Proper trousers in high-count cotton in navy blue

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Trousers, with a fairly wide leg, made in London, with cotton from Lancashire, and light matte horn buttons from the West Midlands.


If in doubt with sizing, ignore what your current trousers say they are, and measure them instead. Lay them out flat, run the tape-measure from one side of the waistband to the other, and then double it. That's your size.

Waist 30 32 34 36 38
Waist when cinched 28 30 32 34 36
Rise 13 13½ 13½ 14 14
Top of thigh 11½ 12 12½ 13 13½
Hem 8 9 9
Leg 32 32 32 32 32

For those of taller stature, the leg may be lengthened by a further 1½ inches by letting down the hem — taking the total to 33½.

The trousers have a fairly wide leg, a traditional rise, and a curved back waistband which can be tightened with curved cinches on the sides. They are made from mid-weight cotton. Here and there — under the pocket-flaps and waistband cinches — there is a smattering of matching corduroy.
Quarter-top pockets are what the trousers have at the side. They have bar-tack stitches, top and bottom. for strength. They are your standard trouser pockets — only very well made and finished. Like the rest of the trouser, the idea is that they look as clean and tidy on the outside as when turned inside-out.
At the rear, on the right side, is a pocket with rounded flap. The other side of the flap is faced with matching corduroy.
This is the corduroy, alluded to in the descriptions above, which sits below the pocket flaps and waistband cinches. The wales — that's the ridges characteristic of corduroy — go thick-thin-thick-thin-thick-thin. That's because this is an atypical cord, known, oddly enough, as thick-thin corduroy.
There are French seams on both sides of the leg. Renownedly durable seams, these, and arduous to sew — especially at the grand junction that is the crotch. Their presence on both seams on the leg means you'd have to do something very dramatic — acrobatic, perhaps, even — for them to wear through.
The trousers are lined to the knee with dark navy cotton. They have a three-button fly, and a fly-guard (hence the button visible on the right). Internal seams are bound with navy blue cotton, while a "crotch-piece" is hand-sewn on the inside crotch, keeping that part of the trouser nice and tidy.

As worn

The gent here is 5'9". The trousers he wears are S, since his waist is almost exactly 32".
This gent, too — the same goes for him. He has a waist of 32" and his trousers are size S.

Makers of

The trousers are made in London by a factory which — since they are so sturdily built, particularly at the seams — specialises in heavy outerwear. Making them, in fact, can be a gruelling task, entailing as it does umpteen more stages than most trousers — at least five of which demand a hammer.
The cloth is made by a cotton mill in Lancashire, in north-west England. Cottons have rolled of its line for nearly a century and a half. Industry-leading methods of weaving, dyeing, and finishing — unimproved in decades — along with steadfast adherence to quality, result in some truly first-rate cloth.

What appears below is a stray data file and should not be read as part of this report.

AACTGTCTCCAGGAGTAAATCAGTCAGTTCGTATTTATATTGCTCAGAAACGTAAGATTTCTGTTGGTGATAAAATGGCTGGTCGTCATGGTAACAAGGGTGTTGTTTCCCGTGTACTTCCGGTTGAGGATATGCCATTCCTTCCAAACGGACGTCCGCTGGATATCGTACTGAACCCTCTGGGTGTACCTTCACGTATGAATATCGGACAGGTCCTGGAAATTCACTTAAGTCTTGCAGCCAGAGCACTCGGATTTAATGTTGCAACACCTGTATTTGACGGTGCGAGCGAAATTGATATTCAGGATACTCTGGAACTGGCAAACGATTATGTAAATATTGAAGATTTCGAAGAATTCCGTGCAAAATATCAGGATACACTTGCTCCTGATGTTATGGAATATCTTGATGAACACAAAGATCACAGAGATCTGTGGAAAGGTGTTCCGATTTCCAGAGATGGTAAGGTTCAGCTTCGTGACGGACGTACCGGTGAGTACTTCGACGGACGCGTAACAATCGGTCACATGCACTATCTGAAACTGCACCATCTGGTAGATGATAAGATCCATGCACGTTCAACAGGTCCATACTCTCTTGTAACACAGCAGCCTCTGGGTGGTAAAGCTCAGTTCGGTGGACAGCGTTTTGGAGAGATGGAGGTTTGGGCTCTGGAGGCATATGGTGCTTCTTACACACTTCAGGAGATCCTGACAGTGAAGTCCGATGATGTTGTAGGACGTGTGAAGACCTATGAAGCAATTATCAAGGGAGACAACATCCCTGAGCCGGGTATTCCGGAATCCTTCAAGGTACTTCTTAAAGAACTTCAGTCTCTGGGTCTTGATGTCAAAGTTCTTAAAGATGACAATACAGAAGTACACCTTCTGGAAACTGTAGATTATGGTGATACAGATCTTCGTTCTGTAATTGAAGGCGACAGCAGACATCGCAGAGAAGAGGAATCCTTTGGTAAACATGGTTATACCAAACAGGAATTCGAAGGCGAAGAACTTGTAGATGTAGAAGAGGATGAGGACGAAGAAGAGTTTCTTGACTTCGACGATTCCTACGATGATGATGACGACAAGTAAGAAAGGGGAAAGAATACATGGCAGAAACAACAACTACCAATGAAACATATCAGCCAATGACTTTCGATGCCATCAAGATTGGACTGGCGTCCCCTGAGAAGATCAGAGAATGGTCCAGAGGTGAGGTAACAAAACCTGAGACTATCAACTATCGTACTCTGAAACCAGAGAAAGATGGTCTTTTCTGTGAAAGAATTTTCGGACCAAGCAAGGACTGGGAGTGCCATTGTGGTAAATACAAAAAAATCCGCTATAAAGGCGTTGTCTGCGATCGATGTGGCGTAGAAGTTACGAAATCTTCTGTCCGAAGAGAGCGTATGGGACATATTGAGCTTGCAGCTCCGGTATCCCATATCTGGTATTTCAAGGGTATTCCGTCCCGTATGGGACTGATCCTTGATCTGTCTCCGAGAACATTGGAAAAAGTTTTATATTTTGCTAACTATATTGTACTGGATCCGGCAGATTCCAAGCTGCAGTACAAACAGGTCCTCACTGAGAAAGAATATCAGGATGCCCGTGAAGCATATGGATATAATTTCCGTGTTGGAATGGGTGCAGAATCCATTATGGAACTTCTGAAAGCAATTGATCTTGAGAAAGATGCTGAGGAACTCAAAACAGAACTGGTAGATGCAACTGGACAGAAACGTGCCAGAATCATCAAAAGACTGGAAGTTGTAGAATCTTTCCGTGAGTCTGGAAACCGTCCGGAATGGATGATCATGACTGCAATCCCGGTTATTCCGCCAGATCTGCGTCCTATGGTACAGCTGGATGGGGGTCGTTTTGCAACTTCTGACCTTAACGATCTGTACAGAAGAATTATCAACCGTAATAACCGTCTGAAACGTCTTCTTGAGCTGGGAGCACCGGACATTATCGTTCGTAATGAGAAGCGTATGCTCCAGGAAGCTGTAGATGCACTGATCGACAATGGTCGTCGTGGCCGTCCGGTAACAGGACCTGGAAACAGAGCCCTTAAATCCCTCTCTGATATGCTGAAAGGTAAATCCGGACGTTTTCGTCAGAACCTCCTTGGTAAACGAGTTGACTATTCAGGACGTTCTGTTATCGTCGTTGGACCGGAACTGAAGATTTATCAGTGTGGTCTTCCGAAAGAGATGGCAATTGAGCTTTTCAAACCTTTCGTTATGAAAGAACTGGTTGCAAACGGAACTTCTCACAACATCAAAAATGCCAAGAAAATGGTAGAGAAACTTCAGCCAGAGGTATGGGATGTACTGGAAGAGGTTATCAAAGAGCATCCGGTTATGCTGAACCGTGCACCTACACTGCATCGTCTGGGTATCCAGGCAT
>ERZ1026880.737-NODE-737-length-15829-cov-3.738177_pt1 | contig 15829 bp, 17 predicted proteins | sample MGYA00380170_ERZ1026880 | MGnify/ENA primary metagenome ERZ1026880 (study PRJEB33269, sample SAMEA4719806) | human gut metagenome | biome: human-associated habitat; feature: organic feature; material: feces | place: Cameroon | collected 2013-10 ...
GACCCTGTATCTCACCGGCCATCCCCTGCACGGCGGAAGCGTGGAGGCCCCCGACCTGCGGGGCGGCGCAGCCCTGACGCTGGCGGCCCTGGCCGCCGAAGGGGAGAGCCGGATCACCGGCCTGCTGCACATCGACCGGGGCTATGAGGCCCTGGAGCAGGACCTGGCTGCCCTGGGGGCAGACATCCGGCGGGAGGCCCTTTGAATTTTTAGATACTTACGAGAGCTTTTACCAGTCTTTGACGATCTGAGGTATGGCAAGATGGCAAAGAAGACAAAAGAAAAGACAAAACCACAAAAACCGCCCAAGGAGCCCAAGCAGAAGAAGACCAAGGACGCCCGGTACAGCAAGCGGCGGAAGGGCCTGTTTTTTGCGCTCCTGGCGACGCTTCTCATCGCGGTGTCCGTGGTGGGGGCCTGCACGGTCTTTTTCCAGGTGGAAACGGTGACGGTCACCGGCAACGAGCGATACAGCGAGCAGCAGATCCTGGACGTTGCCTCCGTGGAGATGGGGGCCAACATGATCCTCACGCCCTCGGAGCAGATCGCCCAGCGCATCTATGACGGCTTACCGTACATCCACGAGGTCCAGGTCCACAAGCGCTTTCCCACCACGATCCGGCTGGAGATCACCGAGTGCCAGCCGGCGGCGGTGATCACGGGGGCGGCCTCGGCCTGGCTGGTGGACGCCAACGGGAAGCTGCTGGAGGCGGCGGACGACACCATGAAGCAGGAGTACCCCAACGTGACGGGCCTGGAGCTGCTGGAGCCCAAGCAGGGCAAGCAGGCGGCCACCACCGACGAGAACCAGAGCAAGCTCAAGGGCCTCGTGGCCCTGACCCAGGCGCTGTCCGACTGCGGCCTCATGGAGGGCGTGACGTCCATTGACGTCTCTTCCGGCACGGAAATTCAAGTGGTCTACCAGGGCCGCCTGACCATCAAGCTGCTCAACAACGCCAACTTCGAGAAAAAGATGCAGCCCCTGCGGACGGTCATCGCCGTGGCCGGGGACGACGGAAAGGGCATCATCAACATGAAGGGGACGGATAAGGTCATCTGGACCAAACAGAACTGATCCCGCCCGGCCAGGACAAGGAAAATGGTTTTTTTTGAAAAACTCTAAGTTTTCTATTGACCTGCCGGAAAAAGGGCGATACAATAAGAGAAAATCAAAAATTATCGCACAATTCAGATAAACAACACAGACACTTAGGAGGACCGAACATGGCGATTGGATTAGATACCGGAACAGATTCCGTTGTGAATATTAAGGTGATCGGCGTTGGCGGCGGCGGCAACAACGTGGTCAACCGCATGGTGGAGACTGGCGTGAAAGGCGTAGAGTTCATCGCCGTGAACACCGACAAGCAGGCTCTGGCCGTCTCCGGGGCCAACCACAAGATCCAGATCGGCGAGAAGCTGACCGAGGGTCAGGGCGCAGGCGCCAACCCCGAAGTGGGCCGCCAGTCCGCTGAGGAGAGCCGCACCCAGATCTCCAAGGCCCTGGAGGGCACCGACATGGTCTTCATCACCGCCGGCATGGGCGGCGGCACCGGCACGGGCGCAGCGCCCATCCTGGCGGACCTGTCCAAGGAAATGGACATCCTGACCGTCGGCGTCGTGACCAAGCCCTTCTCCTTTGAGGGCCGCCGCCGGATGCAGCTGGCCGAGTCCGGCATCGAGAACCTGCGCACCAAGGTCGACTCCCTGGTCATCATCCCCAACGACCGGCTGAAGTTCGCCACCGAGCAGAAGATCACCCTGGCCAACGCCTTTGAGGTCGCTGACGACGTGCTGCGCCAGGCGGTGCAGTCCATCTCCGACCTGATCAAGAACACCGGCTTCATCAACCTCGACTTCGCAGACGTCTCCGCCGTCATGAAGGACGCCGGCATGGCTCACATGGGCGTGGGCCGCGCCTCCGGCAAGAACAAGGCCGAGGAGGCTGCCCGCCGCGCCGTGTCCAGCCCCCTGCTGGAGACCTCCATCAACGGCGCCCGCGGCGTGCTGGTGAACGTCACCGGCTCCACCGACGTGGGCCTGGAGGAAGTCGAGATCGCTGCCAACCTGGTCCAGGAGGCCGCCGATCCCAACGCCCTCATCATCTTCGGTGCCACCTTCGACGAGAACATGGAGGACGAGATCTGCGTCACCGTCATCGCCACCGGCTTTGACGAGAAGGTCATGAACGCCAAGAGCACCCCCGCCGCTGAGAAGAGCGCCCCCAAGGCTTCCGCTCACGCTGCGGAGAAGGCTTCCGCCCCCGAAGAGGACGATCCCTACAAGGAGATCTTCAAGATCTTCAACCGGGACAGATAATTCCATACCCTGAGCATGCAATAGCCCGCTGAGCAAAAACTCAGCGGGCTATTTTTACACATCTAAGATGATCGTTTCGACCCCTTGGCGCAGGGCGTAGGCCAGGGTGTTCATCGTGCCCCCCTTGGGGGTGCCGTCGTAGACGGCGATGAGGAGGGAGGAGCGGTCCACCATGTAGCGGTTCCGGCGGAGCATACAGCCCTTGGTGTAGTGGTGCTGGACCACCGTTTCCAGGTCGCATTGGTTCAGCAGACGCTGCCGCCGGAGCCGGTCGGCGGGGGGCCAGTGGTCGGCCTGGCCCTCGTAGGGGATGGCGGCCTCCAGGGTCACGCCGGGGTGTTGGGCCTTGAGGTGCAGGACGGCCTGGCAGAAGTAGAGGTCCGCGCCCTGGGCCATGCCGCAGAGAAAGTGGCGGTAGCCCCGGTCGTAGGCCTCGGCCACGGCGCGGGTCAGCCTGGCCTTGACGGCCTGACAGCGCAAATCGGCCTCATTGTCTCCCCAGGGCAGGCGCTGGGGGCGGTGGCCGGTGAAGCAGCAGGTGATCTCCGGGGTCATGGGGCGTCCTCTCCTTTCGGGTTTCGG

The horn buttons were cut, shaped, and polished by the last such factory in Britain (now defunct). It was part of a tradition in the Midlands first linked to the meat industry of the 18th century. "It is no easy task," said William Hutton in 1780, "to enumerate the infinite diversity of buttons here in Birmingham."

So they say

Just an email to say that the proper trousers are truly splendid: surely the most comfortable trousers I own.

Said by a gentleman whose trousers in heavy a Shetland woollen began keeping him warm in October 2015.

This afternoon, as promised, I received my proper trousers. I wanted to thank you for the ease of transaction, the quality of service offered by your company, and, above all, the quality of these trousers. The care and workmanship are self-evident and commendable. I hope that S.E.H Kelly can continue to make quality attire for as long as it cares to, and wish you all the very best for the foreseeable future.

Said by a man who bought the proper trouser in cotton in February of 2016.

These lovely strides: they're very, very nice — beautiful finish and detailing. Now I know what all the fuss is about.

Heavy cotton is what this gent's trousers are made from — bought back in November 2014.

I just wanted to let you know the proper trousers arrived. The fit and feel are truly excellent. I love the thickness of the cotton. Thank for the advice and for the help, as always.

Kind words from a proper trouser-owner back in August 2015.

The proper trousers — I am very pleased with the length, cut and fabric. The letter is a lovely touch, too, thank you.

Compliments elicited a pair of heavy linen trousers in May 2017.

The jacket and proper trousers I bought are part of my wedding day, and will be are very much loved by [bride-to-be and] myself on the day, as well as used into our future.

The groom-to-be bought a pair of worsted proper trousers in June 2017.